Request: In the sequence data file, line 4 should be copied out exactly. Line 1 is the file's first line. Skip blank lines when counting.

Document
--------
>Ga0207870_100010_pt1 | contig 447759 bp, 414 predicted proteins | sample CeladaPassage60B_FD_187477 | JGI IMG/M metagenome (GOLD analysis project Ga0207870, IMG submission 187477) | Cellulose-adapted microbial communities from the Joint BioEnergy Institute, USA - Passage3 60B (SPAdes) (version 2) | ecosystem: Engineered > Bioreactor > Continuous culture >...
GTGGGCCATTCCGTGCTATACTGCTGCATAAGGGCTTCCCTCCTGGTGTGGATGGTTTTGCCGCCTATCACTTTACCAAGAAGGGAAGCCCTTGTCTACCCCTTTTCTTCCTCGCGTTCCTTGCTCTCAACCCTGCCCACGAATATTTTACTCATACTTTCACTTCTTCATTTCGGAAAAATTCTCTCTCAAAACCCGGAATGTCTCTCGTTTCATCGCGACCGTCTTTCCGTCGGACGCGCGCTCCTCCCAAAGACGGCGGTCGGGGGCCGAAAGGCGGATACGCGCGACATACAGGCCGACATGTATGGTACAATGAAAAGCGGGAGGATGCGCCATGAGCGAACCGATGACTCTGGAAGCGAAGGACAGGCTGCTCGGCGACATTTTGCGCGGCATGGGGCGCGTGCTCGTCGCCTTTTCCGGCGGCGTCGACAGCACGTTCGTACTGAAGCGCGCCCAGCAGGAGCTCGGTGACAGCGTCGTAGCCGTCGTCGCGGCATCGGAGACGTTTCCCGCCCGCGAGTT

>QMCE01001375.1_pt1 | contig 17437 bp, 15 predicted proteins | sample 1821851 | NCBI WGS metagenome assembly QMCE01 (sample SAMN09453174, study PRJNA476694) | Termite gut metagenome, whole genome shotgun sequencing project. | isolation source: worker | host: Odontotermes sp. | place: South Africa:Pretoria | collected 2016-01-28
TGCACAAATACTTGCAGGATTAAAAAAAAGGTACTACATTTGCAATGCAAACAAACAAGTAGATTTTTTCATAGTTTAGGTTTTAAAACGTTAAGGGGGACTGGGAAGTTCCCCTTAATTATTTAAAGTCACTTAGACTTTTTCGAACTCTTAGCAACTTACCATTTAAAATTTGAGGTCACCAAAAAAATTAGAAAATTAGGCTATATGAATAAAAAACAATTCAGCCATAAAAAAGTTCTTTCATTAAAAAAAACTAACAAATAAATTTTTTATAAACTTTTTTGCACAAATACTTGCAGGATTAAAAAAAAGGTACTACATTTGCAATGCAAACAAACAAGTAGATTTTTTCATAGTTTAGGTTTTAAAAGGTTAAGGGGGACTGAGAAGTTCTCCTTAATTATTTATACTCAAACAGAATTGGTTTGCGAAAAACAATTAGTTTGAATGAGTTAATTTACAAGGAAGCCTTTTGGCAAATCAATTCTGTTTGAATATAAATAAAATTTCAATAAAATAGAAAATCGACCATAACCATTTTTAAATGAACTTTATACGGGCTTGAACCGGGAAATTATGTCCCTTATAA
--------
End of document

TGCACAAATACTTGCAGGATTAAAAAAAAGGTACTACATTTGCAATGCAAACAAACAAGTAGATTTTTTCATAGTTTAGGTTTTAAAACGTTAAGGGGGACTGGGAAGTTCCCCTTAATTATTTAAAGTCACTTAGACTTTTTCGAACTCTTAGCAACTTACCATTTAAAATTTGAGGTCACCAAAAAAATTAGAAAATTAGGCTATATGAATAAAAAACAATTCAGCCATAAAAAAGTTCTTTCATTAAAAAAAACTAACAAATAAATTTTTTATAAACTTTTTTGCACAAATACTTGCAGGATTAAAAAAAAGGTACTACATTTGCAATGCAAACAAACAAGTAGATTTTTTCATAGTTTAGGTTTTAAAAGGTTAAGGGGGACTGAGAAGTTCTCCTTAATTATTTATACTCAAACAGAATTGGTTTGCGAAAAACAATTAGTTTGAATGAGTTAATTTACAAGGAAGCCTTTTGGCAAATCAATTCTGTTTGAATATAAATAAAATTTCAATAAAATAGAAAATCGACCATAACCATTTTTAAATGAACTTTATACGGGCTTGAACCGGGAAATTATGTCCCTTATAA